The three groups have collected their data in different ways, generally starting with one or more primary sources and then verifying the information found either by phone or on foot. QCDC received a grant from the Northeastern Illinois Planning Commission (NIPC) that provided GIS mapping tools for 10 college and graduate interns to use.

“What we did was have them hit the street and map each parcel throughout our service area,” Johnson-Gabriel says. “It was quite intense. We were conscious to have them focus on the business corridors, [such as] 53rd, 47th, Cottage Grove.”

The NIPC system already had baseline data for the area, and the group added information from the Yellow Pages before removing non-business entities like faith-based organizations, social service providers and educational institutions, Onyeagoro says. Then, they sent the interns out for 1 1/2 months, five days a week, five or six hours a day, both in cars and on foot. They verified businesses for which they had listings still existed and noted new ones, then categorized them.

The group had a pool of 2,000 businesses but had whittled that down to 796 by the time they were done, she says. “That’s how outdated the Yellow Pages was.” As a final step, the group made phone calls. “We wanted to find out the phone number and call them to make sure you can actually get someone on the phone,” Onyeagoro says. “If there’s a question around what category this business fits into, make a call.”

Garfield Park , which has received funding from the city Department of Planning and Development as well as LaSalle and Fifth Third banks, has compiled its listings by pulling business licenses off the website of the new Department of Business Affairs. Consultant Micah Burrell then double-checks. “You can tell a lot by the license, but you need to make some phone calls,” Tomas says.

In North Lawndale, the weekly newspaper for which Gates once worked proved to be a key partner, Childress says, while LISC and Harris Bank provided funding. “There was a lot of push-back from funders because people felt like there were no businesses in North Lawndale. Who are you going to put in there?” she says.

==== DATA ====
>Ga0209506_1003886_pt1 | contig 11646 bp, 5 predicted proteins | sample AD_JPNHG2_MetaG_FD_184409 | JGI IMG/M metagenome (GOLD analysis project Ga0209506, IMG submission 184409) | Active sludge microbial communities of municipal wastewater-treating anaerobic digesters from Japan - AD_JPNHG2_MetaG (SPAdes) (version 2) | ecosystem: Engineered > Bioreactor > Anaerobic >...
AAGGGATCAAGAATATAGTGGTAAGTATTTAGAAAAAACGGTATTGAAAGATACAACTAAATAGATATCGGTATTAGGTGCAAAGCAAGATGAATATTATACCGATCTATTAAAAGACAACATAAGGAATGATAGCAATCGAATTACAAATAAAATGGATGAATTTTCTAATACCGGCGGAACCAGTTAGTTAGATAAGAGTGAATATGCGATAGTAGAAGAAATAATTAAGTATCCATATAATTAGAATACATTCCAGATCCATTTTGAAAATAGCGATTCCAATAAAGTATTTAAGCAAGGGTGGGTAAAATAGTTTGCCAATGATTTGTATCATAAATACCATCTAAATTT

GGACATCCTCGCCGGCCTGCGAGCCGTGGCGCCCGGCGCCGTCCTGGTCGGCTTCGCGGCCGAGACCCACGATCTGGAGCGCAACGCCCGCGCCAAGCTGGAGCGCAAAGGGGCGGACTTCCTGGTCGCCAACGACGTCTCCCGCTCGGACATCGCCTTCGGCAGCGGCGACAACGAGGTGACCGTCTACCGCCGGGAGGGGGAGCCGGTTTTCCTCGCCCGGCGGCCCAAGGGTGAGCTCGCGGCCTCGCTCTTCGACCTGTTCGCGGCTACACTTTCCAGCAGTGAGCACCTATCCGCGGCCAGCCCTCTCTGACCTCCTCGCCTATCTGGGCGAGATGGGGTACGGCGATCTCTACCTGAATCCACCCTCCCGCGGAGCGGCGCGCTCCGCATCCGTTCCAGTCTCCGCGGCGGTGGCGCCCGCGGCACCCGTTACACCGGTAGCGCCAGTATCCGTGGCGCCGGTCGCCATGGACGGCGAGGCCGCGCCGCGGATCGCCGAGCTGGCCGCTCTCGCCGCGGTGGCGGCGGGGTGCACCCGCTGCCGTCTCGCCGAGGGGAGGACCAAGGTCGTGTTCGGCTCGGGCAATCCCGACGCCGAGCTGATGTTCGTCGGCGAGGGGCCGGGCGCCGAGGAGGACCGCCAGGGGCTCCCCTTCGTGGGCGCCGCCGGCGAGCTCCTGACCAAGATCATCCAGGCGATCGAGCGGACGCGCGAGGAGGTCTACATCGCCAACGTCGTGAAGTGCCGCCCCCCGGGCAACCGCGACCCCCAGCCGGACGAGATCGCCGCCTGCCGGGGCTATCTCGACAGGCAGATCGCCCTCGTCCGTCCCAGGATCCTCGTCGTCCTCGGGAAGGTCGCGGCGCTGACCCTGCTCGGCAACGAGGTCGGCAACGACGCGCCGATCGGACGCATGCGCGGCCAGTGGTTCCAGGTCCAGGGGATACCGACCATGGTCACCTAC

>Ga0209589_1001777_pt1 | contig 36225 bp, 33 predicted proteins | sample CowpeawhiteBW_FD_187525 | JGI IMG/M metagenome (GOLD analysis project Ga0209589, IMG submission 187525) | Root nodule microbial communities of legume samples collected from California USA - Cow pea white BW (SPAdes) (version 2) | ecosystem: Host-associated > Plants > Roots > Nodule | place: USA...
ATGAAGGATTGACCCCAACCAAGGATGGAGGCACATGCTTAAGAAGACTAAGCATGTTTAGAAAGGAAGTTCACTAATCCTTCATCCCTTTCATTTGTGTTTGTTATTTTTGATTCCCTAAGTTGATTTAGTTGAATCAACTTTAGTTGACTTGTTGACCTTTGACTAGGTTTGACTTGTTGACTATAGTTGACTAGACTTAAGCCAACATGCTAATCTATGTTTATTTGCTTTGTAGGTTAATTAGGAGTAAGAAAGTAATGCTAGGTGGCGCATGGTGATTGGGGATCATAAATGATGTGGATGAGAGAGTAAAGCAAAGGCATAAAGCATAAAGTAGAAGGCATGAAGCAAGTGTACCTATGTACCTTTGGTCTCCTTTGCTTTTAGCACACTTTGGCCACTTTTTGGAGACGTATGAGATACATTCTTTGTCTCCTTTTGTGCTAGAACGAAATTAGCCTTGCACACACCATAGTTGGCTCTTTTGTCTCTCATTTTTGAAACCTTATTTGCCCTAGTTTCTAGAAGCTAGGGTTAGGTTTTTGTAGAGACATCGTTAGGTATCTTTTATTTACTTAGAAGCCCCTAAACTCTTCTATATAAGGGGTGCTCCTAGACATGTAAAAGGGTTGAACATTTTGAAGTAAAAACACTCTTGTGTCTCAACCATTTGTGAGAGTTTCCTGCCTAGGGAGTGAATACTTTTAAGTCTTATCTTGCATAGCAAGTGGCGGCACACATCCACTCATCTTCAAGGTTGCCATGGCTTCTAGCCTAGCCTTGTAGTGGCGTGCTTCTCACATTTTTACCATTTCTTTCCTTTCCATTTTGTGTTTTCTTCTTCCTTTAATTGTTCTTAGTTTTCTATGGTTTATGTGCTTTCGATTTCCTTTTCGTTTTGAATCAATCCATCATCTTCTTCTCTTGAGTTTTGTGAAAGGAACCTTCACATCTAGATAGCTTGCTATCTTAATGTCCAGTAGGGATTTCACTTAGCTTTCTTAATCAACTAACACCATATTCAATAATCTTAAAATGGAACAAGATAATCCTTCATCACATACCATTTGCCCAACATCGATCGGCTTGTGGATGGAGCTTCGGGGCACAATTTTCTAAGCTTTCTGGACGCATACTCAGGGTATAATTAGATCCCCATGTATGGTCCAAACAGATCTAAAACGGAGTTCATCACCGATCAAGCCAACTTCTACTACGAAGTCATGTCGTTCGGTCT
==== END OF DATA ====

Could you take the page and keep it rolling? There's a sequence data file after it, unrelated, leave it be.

They found their 1,000-plus listings with help from a task force that consisted of many of the same people who participated on the business development subcommittee that was part of the NCP quality-of-life process, Gates says.

They began with listings of ComEd commercial customers, acquired through a local businessperson who “had a relationship” with the utility; scoured the city Department of Revenue’s listings; and incorporated a list of businesses with revenue of under $2 million compiled by Chicago Community Ventures.

Then, they cross-referenced those lists, weeded out “undesirable” establishments such as liquor stores, sent a mailing to verify that businesses on the list still existed, and hired two community residents to start going “door-to-door, street-by-street, going through the list and making sure those businesses were actually there, the ones who didn’t respond to the mailing,” she says. Lastly, they confirmed phone numbers.

Distributed as newspaper inserts
The newspaper partnered with LCDC to distribute most of the 20,000 copies by including them as an insert in June and July editions, while each business received copies. LCDC had an “ordeal because the original printing company went bankrupt,” Childress says, but the News again became involved in the person of editorial director Isaac Lewis, who challenged new businesses to step up and replace the money lost.

“He went to them and said, ‘Hey, if you’re going to be in this neighborhood, we want to challenge you to support what’s going on in this neighborhood,” Childress says.

Garfield Park Conservatory Alliance plans to print about 6,000 copies of its directory, distributing them through the mail, on foot with help from neighborhood youth, and in stacks inside the doors of neighborhood businesses, Tomas says. “We do want to get it out as much as possible,” he says. “We can explore putting it on the web. It would be most useful, in this community, to get this in people’s hands."

QCDC doesn’t have funding to print or distribute as many copies as it would like, Johnson-Gabriel says. Only about 200 have been handed out, but QCDC has posted the directory on its website, “so people could readily get to it,” she says. “Ten copies in every business? If you can find me the money, we’d love to be able to."

Quad Communities has mailed letters to people in the community asking them to call if they’d like a copy, Onyeagoro says, adding that the directory has been sent to the local TIF Council, “so they can have an informed discussion about what type of retail should be put in those mixed-use buildings,” she says. “We’re going to be looking for quality retail, and the typical barbershop-beauty salon is not acceptable."

For those in other NCP communities who might want to start aggregating data on businesses, Onyeagoro has a two-word piece of advice. “Start small,” she says. “Focus on one or two variables and collect it for all of the organizations. … Don’t try to collect every variable you can collect. That will come in time.”

Further, Onyeagoro says, “Before you collect, understand how you’re going to use it. Otherwise, you get lost in the process. Businesses have been very pleased with the follow up we’ve given them. Analyze the data early and often, and try to respond as quickly as possible to what the businesses are sharing with you."